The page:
The offensive coaches used the fullback much less than they have in previous seasons, but when they did play they were effective. Asaph Schwapp was a much improved player this season. Last season during the breakdowns I was constantly ripping on Schwapp for either missing a block or using poor technique and not sustaining blocks. This year those criticisms were much fewer and far between. Schwapp showed the same toughness and aggressiveness he always has, but this season he was a more fundamentally sound football player. When he was in the game the odds of the Irish running between the tackles was high so Schwapp had his hands full. Despite this Schwapp played strong, learned how to use his hands and feet in order to sustain blocks, played under control, and was an effective player. It was good to see the development from Schwapp in his final season. In the brief moments that Steve Paskorz was able to see the field he showed flashes of having a solid future at fullback for the Irish. Paskorz still has a lot of work to do with his technique and knowing his responsibilities, but he showed he's still a very good athlete, he showed toughness, and he definitely showed he's not afraid to get after linebackers and defensive linemen. A good spring could earn him a lot of playing time next season.
GETTING MORE FROM THE BACKS
I believe the Irish need to pick one back to be the weekly go-to guy. It might change in certain situations but I would like to see the Irish coaches begin to find some continuity for the backs so that each player can know his role each week and prepare to execute his responsibilities. When they commit to a back during the season or during the week they need to give that back chances to get into the flow of the game. Running backs need a lot of carries and touches in order to get into the flow of the game but also in order to really get a feel for the defense. The more touches a back gets the more he can see how the line and the linebackers are flowing. If backers are really starting to flow, a back will pick up on that and know to hit cut backs when they are available. If linebackers are slow in reacting, a back will know to really burst to the outside when the opportunities present themselves.
Each back on the roster is a player who needs consistent touches. Even Armando Allen, despite being labeled as a "speed player," is actually a good between-the-tackles player who really does need touches to get going. This is definitely true of Robert Hughes and James Aldridge. After the Irish coaches establish the main guy they then need to find roles for the next back and stick to it. If Allen is the starter and Hughes is the backup than it is definitely possible for the Irish to still get Hughes 12-15 carries throughout the game. I'd also like to see the coaches not change the system so drastically when they bring in the next back. They need to use the bigger backs as sort of a change of pace player, but it doesn't mean they have to line up in their Base personnel and let the whole world know they are running between the tackles.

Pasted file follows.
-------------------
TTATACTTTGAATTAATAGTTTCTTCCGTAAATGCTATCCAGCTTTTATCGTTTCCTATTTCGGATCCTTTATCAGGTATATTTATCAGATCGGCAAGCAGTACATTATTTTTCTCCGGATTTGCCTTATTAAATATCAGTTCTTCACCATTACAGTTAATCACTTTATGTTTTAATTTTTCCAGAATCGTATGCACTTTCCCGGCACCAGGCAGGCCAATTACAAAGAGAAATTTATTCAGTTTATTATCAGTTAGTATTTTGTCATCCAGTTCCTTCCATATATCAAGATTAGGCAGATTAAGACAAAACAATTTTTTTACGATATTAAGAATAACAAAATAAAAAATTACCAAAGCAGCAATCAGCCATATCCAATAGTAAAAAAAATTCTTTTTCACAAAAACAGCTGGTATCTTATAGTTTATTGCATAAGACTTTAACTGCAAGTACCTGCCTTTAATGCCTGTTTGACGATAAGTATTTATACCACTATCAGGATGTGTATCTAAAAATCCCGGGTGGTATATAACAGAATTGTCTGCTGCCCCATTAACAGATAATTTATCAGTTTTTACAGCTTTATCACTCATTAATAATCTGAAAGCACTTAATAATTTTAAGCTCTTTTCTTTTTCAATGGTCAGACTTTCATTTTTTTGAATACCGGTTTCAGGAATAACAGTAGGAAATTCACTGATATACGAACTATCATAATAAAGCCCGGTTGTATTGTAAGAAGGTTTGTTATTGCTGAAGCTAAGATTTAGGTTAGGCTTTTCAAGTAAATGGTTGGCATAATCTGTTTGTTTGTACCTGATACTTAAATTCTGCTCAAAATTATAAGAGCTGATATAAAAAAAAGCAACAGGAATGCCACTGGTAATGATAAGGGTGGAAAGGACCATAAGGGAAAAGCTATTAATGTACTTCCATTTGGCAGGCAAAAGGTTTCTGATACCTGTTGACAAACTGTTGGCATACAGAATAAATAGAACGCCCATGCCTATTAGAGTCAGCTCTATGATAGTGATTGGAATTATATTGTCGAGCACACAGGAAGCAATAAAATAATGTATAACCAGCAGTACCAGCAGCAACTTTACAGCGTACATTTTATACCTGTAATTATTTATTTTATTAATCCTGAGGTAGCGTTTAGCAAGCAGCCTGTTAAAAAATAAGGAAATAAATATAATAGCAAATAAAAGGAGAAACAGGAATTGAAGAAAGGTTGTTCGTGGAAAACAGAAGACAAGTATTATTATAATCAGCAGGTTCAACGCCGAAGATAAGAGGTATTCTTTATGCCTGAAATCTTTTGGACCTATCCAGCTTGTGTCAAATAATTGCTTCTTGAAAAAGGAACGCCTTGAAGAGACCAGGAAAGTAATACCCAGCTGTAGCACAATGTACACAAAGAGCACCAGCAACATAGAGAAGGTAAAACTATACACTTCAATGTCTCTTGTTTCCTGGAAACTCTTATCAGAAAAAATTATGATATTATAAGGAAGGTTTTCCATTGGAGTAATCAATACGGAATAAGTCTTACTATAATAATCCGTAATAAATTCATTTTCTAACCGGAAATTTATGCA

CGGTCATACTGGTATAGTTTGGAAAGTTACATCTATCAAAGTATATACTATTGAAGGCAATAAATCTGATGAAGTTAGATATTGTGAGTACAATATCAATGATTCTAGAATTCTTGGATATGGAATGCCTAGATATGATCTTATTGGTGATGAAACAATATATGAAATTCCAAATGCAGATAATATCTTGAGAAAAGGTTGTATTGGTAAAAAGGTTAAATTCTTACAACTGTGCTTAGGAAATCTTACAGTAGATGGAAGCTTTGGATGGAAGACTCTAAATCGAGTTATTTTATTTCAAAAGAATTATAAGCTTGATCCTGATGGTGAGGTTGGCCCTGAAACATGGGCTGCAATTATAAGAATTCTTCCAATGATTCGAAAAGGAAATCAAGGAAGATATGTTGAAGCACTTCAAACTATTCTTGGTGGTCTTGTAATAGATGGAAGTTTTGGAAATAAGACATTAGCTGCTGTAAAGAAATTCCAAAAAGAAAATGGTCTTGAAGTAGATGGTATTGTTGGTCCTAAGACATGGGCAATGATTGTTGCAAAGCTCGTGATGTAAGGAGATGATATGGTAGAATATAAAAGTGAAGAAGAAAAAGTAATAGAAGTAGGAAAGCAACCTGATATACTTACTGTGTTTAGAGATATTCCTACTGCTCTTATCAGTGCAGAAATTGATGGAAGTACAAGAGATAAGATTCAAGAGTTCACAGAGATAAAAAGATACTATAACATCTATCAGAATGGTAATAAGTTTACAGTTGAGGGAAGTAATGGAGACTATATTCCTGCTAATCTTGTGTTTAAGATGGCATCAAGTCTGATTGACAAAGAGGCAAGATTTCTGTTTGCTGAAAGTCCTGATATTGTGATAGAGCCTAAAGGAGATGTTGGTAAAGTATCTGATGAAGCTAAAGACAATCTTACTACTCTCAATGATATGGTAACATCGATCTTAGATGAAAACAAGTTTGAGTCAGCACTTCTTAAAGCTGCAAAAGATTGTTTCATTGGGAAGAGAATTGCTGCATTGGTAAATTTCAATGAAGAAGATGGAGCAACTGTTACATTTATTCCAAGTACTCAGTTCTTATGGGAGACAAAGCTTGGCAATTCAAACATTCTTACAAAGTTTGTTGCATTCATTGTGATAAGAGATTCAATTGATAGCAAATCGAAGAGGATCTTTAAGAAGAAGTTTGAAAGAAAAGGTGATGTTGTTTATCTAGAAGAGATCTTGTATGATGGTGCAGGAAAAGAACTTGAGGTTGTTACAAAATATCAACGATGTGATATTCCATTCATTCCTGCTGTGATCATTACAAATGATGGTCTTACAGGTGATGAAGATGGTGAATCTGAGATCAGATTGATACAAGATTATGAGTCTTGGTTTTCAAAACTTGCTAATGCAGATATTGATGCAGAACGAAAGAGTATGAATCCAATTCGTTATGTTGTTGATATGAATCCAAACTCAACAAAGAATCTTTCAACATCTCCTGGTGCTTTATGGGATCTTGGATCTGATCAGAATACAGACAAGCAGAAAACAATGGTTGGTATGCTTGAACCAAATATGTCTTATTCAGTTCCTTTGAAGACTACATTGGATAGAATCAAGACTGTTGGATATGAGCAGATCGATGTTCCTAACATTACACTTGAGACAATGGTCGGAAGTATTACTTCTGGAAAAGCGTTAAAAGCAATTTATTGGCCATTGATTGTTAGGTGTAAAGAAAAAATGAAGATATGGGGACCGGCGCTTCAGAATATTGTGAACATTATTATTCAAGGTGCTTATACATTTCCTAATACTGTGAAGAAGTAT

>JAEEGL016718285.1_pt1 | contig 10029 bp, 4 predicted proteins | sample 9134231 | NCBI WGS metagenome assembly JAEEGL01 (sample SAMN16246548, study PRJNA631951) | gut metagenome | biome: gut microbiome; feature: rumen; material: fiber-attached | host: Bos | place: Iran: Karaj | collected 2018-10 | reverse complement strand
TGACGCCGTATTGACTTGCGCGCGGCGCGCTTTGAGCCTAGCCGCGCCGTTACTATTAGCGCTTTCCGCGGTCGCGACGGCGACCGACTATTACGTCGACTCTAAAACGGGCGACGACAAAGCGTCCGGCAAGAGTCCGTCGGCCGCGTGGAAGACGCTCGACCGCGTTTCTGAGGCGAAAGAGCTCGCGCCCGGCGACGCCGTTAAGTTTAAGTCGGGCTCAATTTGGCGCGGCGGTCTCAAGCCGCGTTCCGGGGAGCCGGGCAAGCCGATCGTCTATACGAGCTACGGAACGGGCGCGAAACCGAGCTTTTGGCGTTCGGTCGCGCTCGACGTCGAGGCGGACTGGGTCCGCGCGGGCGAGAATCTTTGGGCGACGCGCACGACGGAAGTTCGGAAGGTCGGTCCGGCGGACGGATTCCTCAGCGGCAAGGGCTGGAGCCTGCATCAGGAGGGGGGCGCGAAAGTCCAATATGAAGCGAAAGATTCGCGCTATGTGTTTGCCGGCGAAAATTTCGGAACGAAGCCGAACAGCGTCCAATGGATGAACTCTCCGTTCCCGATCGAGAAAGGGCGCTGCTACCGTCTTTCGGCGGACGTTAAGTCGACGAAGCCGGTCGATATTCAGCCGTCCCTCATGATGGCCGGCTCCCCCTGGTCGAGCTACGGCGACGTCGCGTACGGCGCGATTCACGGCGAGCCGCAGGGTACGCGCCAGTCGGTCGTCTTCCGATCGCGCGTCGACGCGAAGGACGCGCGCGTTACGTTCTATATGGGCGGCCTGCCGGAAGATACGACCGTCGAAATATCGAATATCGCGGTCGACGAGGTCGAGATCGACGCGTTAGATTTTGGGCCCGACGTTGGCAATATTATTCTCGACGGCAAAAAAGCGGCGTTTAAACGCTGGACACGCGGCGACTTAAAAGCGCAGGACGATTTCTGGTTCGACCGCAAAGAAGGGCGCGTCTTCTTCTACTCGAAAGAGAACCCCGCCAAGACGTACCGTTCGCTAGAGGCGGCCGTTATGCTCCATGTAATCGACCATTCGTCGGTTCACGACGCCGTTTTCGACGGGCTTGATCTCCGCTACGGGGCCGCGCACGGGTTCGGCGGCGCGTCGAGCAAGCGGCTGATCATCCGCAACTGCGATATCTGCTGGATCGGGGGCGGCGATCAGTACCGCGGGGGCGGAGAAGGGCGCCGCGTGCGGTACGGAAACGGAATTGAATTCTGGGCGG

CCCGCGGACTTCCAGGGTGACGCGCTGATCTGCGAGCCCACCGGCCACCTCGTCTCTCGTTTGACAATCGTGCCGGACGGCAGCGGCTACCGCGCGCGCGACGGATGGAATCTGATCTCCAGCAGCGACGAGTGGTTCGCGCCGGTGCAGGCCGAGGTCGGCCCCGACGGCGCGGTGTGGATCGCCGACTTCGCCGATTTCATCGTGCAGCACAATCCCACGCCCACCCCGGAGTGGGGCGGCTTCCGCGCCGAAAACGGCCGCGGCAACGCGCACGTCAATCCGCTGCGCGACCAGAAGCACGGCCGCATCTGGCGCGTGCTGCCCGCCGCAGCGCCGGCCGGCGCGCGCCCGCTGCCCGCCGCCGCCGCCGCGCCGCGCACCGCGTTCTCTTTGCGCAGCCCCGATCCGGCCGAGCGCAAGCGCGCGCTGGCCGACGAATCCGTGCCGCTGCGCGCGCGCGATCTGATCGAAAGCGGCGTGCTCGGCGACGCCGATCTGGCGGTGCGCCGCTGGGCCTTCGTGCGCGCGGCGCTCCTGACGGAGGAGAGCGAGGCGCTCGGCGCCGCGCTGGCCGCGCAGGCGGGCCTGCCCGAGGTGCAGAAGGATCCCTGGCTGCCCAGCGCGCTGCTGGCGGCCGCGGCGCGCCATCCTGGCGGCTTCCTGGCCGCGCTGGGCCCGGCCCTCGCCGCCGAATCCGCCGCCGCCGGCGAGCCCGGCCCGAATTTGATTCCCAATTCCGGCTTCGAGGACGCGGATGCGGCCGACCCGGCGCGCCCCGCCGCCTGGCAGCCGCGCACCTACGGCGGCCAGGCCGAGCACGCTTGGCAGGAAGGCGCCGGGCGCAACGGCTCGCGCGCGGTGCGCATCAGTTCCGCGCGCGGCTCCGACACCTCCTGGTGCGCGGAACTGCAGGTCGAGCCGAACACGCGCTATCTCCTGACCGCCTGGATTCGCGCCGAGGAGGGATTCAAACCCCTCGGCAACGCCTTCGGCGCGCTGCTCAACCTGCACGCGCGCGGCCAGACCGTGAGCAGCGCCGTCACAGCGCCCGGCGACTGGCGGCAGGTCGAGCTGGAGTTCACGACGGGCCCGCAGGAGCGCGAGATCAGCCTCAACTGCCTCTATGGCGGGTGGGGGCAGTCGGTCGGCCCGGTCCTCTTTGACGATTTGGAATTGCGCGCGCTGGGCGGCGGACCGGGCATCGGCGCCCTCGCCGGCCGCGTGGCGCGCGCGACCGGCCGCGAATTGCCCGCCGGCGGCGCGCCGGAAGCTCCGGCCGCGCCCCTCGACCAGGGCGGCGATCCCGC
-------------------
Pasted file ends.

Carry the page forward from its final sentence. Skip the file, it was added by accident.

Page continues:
The Irish coaches also need to be more creative with their running game. If they stick with the zone I'd love to see them mix up how they attack with the zone. There are many ways they can run both the inside and outside zone that will keep the responsibilities for their player's simple but show several looks to the defense. Also the Irish coaches need to find and use wrinkles with the zone.
Within the zone they can mix up tossing the ball and handing the ball off in both the inside and zone packages. I'd like to see more shotgun runs as well. They can and should also use the tight end and wide receiver motions to attack the defense with the zone. On top of that I'd like to see more receiver reverses and fake reverses to attempt to slow the defense down. Also, rather than running a true reverse they should also have a look where if the backside of the defense is really flowing hard to the zone the Irish can simply call a reverse play that looks just like the previous zone runs but has the backside tackle peel back and the receiver comes around for the handoff. Changing the blocking scheme is okay but it's better in my opinion to also frequently (frequently in comparison to how often the play is used) use the same blocking scheme and just have a tag that tells the receiver to take the handoff and the OL knows they are to still block the zone look.